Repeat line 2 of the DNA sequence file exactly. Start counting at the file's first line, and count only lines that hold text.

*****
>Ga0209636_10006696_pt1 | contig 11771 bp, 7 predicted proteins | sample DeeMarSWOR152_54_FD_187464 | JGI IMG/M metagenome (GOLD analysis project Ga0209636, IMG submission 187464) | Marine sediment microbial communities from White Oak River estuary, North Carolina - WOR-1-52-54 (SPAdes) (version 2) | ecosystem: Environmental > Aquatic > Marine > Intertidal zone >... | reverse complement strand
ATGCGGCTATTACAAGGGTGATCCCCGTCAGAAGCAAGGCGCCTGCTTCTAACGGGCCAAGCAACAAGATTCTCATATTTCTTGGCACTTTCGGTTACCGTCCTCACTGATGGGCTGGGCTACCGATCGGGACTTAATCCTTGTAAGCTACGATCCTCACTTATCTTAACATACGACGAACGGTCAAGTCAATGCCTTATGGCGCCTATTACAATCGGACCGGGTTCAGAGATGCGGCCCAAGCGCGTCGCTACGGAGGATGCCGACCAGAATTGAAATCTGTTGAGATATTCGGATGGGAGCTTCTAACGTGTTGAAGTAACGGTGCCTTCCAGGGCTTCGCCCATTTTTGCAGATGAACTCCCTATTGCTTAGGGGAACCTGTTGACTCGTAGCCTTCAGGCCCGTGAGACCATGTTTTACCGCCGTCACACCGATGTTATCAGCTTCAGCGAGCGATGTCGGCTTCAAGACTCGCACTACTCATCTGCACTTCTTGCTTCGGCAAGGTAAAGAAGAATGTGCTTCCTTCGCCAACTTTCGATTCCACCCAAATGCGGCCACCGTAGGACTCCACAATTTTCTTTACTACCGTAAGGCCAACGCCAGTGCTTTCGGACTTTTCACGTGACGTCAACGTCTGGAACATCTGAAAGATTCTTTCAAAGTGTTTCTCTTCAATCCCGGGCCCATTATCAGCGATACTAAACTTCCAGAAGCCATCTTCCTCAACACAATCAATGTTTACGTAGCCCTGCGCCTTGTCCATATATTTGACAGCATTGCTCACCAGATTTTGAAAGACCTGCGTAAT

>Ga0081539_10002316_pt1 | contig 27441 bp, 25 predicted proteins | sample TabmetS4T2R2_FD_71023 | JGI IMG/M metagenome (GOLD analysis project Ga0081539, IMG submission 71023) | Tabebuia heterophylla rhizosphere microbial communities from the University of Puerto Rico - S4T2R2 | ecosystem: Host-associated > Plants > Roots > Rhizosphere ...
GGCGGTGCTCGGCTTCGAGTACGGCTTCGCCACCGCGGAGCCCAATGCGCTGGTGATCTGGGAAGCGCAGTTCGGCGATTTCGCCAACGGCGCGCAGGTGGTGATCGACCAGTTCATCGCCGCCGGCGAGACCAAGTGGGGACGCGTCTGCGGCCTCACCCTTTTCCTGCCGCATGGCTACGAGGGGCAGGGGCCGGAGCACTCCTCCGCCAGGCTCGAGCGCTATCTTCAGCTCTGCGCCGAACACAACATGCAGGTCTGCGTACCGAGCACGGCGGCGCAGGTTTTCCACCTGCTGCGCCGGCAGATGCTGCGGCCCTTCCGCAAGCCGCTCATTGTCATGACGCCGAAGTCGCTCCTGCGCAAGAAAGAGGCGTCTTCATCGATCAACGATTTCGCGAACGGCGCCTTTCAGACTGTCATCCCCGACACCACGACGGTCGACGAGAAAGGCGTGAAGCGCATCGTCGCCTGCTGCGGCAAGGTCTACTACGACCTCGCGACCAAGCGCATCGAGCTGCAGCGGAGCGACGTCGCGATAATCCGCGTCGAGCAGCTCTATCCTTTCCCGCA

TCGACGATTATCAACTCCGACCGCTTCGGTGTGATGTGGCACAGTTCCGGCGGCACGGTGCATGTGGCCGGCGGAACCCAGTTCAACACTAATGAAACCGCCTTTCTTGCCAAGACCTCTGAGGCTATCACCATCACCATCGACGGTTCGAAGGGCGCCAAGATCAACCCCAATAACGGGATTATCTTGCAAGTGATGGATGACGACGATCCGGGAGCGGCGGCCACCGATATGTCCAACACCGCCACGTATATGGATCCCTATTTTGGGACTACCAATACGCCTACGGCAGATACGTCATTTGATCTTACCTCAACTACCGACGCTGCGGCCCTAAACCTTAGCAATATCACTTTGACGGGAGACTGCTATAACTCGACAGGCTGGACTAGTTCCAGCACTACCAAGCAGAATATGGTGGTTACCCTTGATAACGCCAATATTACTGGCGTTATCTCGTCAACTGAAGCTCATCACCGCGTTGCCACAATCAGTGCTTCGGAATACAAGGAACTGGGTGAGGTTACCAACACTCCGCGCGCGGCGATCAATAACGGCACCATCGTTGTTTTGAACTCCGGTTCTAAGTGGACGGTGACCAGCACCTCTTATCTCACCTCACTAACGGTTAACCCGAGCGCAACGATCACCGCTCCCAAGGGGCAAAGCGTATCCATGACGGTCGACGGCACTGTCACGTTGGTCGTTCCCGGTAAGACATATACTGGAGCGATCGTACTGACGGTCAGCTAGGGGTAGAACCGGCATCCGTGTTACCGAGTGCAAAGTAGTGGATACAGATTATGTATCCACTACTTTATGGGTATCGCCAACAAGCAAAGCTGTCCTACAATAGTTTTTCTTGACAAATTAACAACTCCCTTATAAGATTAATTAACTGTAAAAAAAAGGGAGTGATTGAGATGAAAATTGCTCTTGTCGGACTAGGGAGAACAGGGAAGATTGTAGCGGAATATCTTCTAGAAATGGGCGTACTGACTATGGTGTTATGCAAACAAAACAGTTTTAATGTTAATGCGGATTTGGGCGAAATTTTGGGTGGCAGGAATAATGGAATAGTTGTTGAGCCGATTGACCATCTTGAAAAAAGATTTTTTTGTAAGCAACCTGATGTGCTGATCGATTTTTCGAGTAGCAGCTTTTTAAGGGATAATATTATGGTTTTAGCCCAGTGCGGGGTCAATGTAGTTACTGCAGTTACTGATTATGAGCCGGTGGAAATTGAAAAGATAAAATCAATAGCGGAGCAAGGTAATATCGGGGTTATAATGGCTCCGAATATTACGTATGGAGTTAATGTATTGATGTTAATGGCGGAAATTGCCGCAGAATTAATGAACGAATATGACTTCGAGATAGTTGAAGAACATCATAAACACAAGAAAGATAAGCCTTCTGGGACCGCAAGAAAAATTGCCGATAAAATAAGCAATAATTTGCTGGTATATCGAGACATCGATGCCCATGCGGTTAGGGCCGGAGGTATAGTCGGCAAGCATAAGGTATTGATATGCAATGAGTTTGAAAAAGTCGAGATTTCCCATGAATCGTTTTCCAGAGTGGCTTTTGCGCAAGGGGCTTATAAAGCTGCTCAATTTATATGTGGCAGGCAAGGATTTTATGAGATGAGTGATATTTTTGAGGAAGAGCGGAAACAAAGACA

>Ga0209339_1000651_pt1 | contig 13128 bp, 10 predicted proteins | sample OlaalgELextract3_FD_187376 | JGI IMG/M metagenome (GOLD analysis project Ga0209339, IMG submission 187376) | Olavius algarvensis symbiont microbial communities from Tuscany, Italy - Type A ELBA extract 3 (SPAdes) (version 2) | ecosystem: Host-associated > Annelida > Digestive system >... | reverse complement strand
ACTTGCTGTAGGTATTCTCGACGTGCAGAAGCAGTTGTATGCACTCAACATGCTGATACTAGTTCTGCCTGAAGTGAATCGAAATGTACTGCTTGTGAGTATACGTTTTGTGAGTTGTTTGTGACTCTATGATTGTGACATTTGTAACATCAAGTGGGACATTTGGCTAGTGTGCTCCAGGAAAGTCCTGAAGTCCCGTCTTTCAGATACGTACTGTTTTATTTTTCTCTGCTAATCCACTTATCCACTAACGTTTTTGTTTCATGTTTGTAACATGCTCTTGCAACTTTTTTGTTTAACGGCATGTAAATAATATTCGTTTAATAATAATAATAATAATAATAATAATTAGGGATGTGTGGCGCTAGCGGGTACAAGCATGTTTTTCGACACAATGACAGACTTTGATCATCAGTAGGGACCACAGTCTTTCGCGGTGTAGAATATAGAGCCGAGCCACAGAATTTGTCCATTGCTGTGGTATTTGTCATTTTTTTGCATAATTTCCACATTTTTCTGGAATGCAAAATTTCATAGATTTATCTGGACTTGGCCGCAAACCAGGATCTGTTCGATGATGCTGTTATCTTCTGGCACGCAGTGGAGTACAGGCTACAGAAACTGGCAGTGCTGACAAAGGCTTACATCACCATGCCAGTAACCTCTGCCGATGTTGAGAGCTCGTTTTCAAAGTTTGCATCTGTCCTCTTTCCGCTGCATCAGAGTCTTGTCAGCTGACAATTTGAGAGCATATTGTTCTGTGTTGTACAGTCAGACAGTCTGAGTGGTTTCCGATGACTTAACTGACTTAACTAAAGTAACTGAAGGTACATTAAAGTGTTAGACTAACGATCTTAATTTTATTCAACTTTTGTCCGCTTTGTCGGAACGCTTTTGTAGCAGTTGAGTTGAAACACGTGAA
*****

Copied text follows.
ATGCGGCTATTACAAGGGTGATCCCCGTCAGAAGCAAGGCGCCTGCTTCTAACGGGCCAAGCAACAAGATTCTCATATTTCTTGGCACTTTCGGTTACCGTCCTCACTGATGGGCTGGGCTACCGATCGGGACTTAATCCTTGTAAGCTACGATCCTCACTTATCTTAACATACGACGAACGGTCAAGTCAATGCCTTATGGCGCCTATTACAATCGGACCGGGTTCAGAGATGCGGCCCAAGCGCGTCGCTACGGAGGATGCCGACCAGAATTGAAATCTGTTGAGATATTCGGATGGGAGCTTCTAACGTGTTGAAGTAACGGTGCCTTCCAGGGCTTCGCCCATTTTTGCAGATGAACTCCCTATTGCTTAGGGGAACCTGTTGACTCGTAGCCTTCAGGCCCGTGAGACCATGTTTTACCGCCGTCACACCGATGTTATCAGCTTCAGCGAGCGATGTCGGCTTCAAGACTCGCACTACTCATCTGCACTTCTTGCTTCGGCAAGGTAAAGAAGAATGTGCTTCCTTCGCCAACTTTCGATTCCACCCAAATGCGGCCACCGTAGGACTCCACAATTTTCTTTACTACCGTAAGGCCAACGCCAGTGCTTTCGGACTTTTCACGTGACGTCAACGTCTGGAACATCTGAAAGATTCTTTCAAAGTGTTTCTCTTCAATCCCGGGCCCATTATCAGCGATACTAAACTTCCAGAAGCCATCTTCCTCAACACAATCAATGTTTACGTAGCCCTGCGCCTTGTCCATATATTTGACAGCATTGCTCACCAGATTTTGAAAGACCTGCGTAAT